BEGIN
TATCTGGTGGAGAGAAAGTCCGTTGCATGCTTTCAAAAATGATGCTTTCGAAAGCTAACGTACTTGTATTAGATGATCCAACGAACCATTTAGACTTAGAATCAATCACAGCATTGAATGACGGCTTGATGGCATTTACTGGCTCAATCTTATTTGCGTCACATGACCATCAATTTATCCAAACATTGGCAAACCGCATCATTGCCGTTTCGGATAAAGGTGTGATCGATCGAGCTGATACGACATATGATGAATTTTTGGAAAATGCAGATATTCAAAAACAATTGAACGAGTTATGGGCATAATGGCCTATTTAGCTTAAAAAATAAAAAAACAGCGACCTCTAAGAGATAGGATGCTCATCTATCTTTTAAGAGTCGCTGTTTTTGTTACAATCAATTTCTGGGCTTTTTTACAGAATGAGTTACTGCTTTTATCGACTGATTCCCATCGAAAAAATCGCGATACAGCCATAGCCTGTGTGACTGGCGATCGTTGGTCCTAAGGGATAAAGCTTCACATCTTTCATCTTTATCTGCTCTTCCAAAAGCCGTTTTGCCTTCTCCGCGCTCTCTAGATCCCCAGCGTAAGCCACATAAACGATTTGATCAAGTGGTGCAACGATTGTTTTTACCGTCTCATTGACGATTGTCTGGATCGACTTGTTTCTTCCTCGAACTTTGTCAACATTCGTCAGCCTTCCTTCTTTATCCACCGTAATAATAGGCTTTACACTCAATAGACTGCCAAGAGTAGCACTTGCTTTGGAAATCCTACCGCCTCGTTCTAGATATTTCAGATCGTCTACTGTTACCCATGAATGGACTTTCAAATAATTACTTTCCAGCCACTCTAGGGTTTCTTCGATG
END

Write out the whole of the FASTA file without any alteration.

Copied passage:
TATCTGGTGGAGAGAAAGTCCGTTGCATGCTTTCAAAAATGATGCTTTCGAAAGCTAACGTACTTGTATTAGATGATCCAACGAACCATTTAGACTTAGAATCAATCACAGCATTGAATGACGGCTTGATGGCATTTACTGGCTCAATCTTATTTGCGTCACATGACCATCAATTTATCCAAACATTGGCAAACCGCATCATTGCCGTTTCGGATAAAGGTGTGATCGATCGAGCTGATACGACATATGATGAATTTTTGGAAAATGCAGATATTCAAAAACAATTGAACGAGTTATGGGCATAATGGCCTATTTAGCTTAAAAAATAAAAAAACAGCGACCTCTAAGAGATAGGATGCTCATCTATCTTTTAAGAGTCGCTGTTTTTGTTACAATCAATTTCTGGGCTTTTTTACAGAATGAGTTACTGCTTTTATCGACTGATTCCCATCGAAAAAATCGCGATACAGCCATAGCCTGTGTGACTGGCGATCGTTGGTCCTAAGGGATAAAGCTTCACATCTTTCATCTTTATCTGCTCTTCCAAAAGCCGTTTTGCCTTCTCCGCGCTCTCTAGATCCCCAGCGTAAGCCACATAAACGATTTGATCAAGTGGTGCAACGATTGTTTTTACCGTCTCATTGACGATTGTCTGGATCGACTTGTTTCTTCCTCGAACTTTGTCAACATTCGTCAGCCTTCCTTCTTTATCCACCGTAATAATAGGCTTTACACTCAATAGACTGCCAAGAGTAGCACTTGCTTTGGAAATCCTACCGCCTCGTTCTAGATATTTCAGATCGTCTACTGTTACCCATGAATGGACTTTCAAATAATTACTTTCCAGCCACTCTAGGGTTTCTTCGATG